John Ambrose Fleming

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Sir John Ambrose Fleming (29 November 1849 – 18 April 1945) was an English electrical engineer and physicist. He is known for inventing the first thermionic valve or vacuum tube, the diode, then called the kenotron in 1904.[1] He also invented the right-hand rule, used in mathematics and electronics.[2] He was born the eldest of seven children of James Fleming DD (died 1879), a Congregational minister, and his wife, Mary Ann, at Lancaster, Lancashire and baptized on 11 February 1850. He was a devout Christian and preached on one occasion at St Martin-in-the-Fields in London on the topic of evidence for the resurrection. In 1932, along with Douglas Dewar and Bernard Acworth, he helped establish the Evolution Protest Movement. Having no children, he bequeathed much of his estate to Christian charities, especially those that helped the poor. He was an accomplished photographer and, in addition, he painted watercolours and enjoyed climbing in the Alps.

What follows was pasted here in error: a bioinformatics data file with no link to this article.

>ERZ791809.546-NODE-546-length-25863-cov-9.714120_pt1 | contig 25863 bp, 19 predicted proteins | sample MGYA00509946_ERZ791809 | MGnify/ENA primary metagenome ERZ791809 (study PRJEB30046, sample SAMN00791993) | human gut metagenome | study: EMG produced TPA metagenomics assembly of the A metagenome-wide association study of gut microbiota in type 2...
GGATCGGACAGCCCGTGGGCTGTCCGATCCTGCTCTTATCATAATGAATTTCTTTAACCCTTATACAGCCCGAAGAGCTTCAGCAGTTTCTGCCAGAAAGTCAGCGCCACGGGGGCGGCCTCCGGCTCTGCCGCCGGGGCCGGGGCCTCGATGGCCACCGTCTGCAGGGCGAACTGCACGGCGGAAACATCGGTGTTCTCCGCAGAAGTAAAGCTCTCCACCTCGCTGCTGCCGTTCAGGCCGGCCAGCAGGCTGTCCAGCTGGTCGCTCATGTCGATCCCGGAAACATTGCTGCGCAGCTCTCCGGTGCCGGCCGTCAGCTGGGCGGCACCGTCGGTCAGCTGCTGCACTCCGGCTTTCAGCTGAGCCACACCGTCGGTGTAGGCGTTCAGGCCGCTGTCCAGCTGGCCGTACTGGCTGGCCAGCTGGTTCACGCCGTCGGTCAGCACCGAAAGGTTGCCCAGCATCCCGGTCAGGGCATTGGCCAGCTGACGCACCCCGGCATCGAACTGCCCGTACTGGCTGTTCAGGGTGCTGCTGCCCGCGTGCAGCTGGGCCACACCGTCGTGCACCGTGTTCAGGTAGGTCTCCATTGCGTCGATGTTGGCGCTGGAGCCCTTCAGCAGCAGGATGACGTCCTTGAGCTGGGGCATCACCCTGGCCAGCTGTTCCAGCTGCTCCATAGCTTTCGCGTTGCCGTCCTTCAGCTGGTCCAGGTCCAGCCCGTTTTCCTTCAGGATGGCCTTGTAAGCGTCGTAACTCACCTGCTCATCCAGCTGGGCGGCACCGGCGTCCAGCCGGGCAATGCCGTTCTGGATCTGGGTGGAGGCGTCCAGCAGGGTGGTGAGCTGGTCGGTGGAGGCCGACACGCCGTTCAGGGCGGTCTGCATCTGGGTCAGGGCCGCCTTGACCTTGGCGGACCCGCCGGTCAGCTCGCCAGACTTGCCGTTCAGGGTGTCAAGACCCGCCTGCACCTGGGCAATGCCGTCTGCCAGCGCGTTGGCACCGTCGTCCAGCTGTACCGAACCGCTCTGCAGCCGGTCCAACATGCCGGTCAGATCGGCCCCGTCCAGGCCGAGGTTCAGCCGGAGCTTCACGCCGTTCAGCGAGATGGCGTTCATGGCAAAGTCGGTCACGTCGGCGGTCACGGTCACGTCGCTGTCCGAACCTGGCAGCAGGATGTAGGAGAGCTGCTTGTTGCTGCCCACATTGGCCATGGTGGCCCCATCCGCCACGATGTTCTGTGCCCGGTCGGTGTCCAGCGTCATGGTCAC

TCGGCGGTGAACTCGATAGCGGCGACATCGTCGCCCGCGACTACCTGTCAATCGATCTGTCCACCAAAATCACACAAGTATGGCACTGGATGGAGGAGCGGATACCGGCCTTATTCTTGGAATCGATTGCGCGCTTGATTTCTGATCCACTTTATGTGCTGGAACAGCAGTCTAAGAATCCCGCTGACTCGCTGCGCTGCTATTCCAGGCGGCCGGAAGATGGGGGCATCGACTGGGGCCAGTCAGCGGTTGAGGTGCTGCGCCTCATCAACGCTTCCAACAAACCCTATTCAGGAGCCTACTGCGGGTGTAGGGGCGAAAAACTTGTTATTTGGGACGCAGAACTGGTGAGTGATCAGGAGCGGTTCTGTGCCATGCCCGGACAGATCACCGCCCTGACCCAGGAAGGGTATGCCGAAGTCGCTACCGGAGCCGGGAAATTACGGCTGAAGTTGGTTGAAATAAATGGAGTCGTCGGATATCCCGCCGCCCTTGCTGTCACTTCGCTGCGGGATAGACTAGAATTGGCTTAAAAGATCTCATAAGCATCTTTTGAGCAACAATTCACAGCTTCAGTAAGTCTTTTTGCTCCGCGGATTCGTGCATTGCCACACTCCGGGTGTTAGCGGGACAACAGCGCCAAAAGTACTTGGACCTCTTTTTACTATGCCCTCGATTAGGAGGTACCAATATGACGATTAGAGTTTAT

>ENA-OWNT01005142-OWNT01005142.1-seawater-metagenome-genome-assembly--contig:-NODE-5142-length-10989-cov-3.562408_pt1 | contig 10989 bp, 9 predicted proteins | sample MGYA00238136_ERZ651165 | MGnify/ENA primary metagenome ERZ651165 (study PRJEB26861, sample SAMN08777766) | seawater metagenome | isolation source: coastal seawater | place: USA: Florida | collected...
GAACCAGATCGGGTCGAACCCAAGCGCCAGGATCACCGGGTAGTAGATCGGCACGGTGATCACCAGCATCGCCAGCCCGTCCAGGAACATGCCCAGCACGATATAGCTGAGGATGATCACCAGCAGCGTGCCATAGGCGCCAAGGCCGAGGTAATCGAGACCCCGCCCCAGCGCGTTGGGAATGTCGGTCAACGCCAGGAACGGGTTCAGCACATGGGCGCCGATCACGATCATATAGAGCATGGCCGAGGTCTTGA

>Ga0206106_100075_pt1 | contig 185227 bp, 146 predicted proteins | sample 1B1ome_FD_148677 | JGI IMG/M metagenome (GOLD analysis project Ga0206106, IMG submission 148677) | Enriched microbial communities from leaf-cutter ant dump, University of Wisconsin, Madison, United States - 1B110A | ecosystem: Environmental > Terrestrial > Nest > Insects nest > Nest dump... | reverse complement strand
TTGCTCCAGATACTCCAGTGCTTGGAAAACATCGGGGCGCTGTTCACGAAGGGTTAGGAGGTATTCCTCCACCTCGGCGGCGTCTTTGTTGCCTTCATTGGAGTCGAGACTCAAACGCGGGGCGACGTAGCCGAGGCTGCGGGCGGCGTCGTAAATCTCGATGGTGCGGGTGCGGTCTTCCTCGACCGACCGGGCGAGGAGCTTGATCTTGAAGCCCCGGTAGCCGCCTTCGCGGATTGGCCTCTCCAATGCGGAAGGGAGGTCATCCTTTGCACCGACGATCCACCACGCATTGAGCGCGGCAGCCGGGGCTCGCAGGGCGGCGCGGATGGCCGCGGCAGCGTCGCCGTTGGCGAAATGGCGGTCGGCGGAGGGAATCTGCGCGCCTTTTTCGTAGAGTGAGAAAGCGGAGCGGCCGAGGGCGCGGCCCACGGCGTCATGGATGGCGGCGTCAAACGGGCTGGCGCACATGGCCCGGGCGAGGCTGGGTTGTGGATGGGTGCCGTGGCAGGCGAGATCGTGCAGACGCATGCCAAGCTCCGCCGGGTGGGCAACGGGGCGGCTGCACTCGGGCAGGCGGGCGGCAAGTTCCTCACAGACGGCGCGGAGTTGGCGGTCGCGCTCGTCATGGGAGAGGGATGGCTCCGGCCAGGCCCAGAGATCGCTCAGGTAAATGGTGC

Contents

Early years

Ambrose Fleming was born in Lancaster and educated at University College School, London, and University College London. He entered St John's College, Cambridge in 1877, gaining his B.A. in 1881 and becoming a Fellow of St John's in 1883.[3] He went on to Lecture at several universities including the University of Cambridge, the University of Nottingham, and University College London, where he was the first professor of Electrical Engineering. He was also consultant to the Marconi Wireless Telegraph Company, Swan Company, Ferranti, Edison Telephone, and later the Edison Electric Light Company. In 1892, Fleming presented an important paper on electrical transformer theory to the Institution of Electrical Engineers in London.

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